The siblings are the children of the late Margaret Amaker Haynes and Bennie Amaker. Two boys, Marshall, Margaret’s twin, and Edward preceded them in death.

Margaret, who is named after her mother and is also a minister like her mother was, said the family stays close because it's something she wanted them to do.

“The prayer of our mother kept us together. She was 94 when she passed. She prayed for all of her children to stay together. It was her wish that we would all be together, and that’s what we’ve tried to do,” she said.

Margaret said the family has been blessed with good genes and long life, and she points to the Bible scripture of Psalm 91:16 as testament to that. It reads: “With long life will I satisfy him, and show him my salvation.”

Liz moved back to South Carolina from New York in 2004. While in the city, she worked with special needs children and also as a longtime Sears sales associate.

“After I relocated back to South Carolina, I worked at the Sickle Cell Foundation for about seven years,” Liz said, adding that her family’s closeness compelled them to community service and helping others.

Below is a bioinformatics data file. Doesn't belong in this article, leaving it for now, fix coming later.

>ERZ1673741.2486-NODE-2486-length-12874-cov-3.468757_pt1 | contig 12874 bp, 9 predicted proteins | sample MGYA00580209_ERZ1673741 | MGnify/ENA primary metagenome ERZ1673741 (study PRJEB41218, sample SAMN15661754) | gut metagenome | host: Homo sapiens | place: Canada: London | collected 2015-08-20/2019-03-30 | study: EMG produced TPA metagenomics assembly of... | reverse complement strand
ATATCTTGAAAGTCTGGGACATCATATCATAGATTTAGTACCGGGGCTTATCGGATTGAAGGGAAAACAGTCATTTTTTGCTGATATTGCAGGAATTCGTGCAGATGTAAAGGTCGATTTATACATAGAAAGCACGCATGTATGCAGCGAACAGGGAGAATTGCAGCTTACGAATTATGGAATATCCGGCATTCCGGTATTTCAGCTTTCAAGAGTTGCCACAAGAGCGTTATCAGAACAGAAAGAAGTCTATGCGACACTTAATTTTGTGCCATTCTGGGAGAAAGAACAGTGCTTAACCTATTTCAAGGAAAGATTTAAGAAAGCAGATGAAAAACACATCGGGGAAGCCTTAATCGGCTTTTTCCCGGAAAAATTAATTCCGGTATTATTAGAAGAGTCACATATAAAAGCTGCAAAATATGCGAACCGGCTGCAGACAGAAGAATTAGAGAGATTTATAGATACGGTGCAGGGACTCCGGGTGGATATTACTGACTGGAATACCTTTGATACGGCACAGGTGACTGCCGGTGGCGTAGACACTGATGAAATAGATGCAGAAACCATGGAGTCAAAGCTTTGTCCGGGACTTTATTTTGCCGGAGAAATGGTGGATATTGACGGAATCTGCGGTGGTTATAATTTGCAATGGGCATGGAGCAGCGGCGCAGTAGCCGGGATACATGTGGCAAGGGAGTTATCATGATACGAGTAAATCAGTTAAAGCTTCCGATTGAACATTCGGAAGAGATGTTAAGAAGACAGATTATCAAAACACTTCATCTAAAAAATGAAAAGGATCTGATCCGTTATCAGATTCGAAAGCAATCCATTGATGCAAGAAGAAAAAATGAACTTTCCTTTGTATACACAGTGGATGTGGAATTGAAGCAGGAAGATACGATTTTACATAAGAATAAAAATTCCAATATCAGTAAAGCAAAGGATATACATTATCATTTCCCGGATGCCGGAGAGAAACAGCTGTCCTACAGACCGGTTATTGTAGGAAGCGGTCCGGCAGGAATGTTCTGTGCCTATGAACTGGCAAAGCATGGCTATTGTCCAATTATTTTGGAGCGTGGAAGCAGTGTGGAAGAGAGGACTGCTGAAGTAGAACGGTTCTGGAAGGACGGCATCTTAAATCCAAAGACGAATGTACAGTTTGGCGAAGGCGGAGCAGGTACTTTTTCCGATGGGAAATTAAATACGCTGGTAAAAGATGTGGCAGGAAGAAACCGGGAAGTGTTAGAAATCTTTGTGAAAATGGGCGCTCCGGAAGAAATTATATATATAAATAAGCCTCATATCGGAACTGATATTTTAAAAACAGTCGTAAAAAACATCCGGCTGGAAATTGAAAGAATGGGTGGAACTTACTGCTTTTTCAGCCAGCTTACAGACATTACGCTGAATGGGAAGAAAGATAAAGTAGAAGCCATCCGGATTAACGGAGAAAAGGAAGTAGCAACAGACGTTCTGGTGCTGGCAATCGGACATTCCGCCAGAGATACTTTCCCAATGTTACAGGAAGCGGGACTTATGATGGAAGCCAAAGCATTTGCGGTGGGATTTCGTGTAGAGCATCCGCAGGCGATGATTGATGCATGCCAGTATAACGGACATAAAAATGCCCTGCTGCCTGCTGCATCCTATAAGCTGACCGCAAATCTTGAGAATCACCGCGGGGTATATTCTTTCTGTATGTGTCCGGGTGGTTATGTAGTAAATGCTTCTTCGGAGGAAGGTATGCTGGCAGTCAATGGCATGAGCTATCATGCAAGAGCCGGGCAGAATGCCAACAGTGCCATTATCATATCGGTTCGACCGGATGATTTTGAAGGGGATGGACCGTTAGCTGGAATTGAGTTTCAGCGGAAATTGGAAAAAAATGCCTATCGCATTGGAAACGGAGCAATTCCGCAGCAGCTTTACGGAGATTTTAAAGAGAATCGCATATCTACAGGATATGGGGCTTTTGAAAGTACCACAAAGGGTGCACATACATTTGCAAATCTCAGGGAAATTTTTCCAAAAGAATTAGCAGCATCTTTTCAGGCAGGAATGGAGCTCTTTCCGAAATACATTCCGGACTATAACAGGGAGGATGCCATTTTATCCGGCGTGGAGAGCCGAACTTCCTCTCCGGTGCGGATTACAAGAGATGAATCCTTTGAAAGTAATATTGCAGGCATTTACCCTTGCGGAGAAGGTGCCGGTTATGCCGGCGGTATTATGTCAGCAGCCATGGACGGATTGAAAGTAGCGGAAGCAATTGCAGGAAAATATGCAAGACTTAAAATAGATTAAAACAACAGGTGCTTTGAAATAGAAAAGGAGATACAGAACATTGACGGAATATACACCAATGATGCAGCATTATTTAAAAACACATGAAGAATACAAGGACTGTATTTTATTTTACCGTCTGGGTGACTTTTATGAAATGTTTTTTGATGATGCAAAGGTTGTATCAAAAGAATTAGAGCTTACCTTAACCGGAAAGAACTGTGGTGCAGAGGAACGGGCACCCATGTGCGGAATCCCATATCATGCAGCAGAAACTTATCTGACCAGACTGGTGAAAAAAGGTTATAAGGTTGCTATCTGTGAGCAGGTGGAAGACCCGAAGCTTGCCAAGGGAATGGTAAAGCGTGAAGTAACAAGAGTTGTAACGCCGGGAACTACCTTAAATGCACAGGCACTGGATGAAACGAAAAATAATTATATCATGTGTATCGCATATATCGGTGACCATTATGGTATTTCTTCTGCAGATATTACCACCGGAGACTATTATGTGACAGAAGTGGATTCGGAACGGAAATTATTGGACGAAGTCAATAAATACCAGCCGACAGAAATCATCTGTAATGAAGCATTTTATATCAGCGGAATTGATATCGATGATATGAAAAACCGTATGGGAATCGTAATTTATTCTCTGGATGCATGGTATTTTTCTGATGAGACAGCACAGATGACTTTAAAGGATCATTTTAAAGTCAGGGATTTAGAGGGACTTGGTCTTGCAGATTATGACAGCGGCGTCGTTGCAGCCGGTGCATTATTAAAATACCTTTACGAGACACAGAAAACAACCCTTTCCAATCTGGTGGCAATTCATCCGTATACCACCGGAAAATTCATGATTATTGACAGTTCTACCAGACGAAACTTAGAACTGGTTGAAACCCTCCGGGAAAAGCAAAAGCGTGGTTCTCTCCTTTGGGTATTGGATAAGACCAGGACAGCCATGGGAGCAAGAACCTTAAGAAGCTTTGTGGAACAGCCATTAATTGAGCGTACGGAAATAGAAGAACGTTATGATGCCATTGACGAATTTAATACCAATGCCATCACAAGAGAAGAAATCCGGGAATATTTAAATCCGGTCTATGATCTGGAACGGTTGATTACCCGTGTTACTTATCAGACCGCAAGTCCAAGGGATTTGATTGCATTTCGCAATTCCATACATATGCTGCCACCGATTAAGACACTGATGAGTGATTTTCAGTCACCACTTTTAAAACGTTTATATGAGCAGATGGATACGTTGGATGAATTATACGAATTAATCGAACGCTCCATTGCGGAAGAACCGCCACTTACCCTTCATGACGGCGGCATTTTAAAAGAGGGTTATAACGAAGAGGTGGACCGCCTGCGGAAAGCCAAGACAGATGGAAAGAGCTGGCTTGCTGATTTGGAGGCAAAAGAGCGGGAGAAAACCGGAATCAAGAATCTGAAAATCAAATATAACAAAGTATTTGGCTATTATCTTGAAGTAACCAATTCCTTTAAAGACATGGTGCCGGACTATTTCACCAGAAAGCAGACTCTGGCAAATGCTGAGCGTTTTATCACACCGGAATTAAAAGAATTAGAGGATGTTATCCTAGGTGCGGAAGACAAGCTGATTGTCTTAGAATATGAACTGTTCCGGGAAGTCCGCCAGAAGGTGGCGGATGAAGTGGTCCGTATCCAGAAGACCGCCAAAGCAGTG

“We’re a close-knit family. We’re always together and stick together in good times and bad. We have our little ups and downs, but we get over that and just stick together as family because that’s what our mom wanted,” she said.

Margaret added, “The family that prays together stays together. It’s basically prayer that keeps us together because that was Mama’s wish. She stayed with me before she passed and was a missionary for many years.”

Inez said while it wasn’t always easy growing up as the youngest sibling, it was “lots of prayers” that created an impenetrable family bond.

“We go through stuff, but it doesn’t separate us,” she said.